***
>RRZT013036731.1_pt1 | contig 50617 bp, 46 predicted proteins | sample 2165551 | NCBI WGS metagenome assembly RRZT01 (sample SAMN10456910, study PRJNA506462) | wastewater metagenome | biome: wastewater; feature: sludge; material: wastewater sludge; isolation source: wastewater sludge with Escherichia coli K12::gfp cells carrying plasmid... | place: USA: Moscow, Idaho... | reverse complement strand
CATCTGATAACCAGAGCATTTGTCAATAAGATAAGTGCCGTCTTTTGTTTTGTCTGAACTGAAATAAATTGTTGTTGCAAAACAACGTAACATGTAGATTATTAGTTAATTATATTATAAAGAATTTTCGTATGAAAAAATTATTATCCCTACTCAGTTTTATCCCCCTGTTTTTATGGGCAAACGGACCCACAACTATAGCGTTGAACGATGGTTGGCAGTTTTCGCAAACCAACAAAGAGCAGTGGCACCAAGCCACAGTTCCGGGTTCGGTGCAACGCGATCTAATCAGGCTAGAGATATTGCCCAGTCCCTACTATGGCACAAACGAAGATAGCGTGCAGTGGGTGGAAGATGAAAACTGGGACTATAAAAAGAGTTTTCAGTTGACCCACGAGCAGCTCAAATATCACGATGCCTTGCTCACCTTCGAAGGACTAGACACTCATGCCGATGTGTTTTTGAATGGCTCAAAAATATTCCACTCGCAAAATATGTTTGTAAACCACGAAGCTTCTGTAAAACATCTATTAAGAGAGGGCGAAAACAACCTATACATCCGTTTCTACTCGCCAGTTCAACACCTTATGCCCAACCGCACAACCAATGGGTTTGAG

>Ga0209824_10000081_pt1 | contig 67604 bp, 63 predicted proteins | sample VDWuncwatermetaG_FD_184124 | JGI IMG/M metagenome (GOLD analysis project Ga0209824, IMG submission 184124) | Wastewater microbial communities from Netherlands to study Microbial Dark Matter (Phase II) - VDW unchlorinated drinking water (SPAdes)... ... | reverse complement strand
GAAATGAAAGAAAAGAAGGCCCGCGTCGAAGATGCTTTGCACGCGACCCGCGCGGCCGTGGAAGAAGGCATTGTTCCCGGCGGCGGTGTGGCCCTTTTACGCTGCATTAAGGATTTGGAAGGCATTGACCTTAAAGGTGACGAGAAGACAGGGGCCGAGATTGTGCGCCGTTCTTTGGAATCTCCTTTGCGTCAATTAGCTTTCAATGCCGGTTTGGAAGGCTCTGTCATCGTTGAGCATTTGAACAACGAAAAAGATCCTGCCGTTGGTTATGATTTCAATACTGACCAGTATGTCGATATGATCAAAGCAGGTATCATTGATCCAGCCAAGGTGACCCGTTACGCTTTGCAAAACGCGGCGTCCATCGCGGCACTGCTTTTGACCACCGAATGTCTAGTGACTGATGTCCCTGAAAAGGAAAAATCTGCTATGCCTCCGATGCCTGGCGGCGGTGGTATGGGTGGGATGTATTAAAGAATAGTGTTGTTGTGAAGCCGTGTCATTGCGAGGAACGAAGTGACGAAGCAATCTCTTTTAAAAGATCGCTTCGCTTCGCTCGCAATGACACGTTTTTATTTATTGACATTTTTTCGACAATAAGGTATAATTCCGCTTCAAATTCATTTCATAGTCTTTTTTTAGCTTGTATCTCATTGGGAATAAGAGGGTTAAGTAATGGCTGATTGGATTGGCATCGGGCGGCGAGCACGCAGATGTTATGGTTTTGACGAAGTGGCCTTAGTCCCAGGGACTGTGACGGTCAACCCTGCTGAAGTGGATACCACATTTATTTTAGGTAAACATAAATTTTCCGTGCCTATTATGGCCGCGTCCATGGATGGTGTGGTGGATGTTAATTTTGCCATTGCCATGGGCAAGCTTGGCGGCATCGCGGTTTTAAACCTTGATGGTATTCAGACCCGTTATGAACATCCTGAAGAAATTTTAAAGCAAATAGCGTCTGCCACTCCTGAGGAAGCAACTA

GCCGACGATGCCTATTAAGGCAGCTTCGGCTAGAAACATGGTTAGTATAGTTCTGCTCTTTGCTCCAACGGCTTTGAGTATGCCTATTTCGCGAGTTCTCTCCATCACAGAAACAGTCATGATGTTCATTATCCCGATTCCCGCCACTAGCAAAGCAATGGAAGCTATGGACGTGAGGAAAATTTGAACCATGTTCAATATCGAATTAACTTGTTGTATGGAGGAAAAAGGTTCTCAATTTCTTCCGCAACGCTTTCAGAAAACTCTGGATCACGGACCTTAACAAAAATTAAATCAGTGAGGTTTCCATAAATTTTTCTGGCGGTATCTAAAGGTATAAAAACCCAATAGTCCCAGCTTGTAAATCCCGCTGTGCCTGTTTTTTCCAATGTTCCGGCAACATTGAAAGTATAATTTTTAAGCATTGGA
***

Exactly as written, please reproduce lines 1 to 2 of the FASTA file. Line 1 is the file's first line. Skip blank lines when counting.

>RRZT013036731.1_pt1 | contig 50617 bp, 46 predicted proteins | sample 2165551 | NCBI WGS metagenome assembly RRZT01 (sample SAMN10456910, study PRJNA506462) | wastewater metagenome | biome: wastewater; feature: sludge; material: wastewater sludge; isolation source: wastewater sludge with Escherichia coli K12::gfp cells carrying plasmid... | place: USA: Moscow, Idaho... | reverse complement strand
CATCTGATAACCAGAGCATTTGTCAATAAGATAAGTGCCGTCTTTTGTTTTGTCTGAACTGAAATAAATTGTTGTTGCAAAACAACGTAACATGTAGATTATTAGTTAATTATATTATAAAGAATTTTCGTATGAAAAAATTATTATCCCTACTCAGTTTTATCCCCCTGTTTTTATGGGCAAACGGACCCACAACTATAGCGTTGAACGATGGTTGGCAGTTTTCGCAAACCAACAAAGAGCAGTGGCACCAAGCCACAGTTCCGGGTTCGGTGCAACGCGATCTAATCAGGCTAGAGATATTGCCCAGTCCCTACTATGGCACAAACGAAGATAGCGTGCAGTGGGTGGAAGATGAAAACTGGGACTATAAAAAGAGTTTTCAGTTGACCCACGAGCAGCTCAAATATCACGATGCCTTGCTCACCTTCGAAGGACTAGACACTCATGCCGATGTGTTTTTGAATGGCTCAAAAATATTCCACTCGCAAAATATGTTTGTAAACCACGAAGCTTCTGTAAAACATCTATTAAGAGAGGGCGAAAACAACCTATACATCCGTTTCTACTCGCCAGTTCAACACCTTATGCCCAACCGCACAACCAATGGGTTTGAG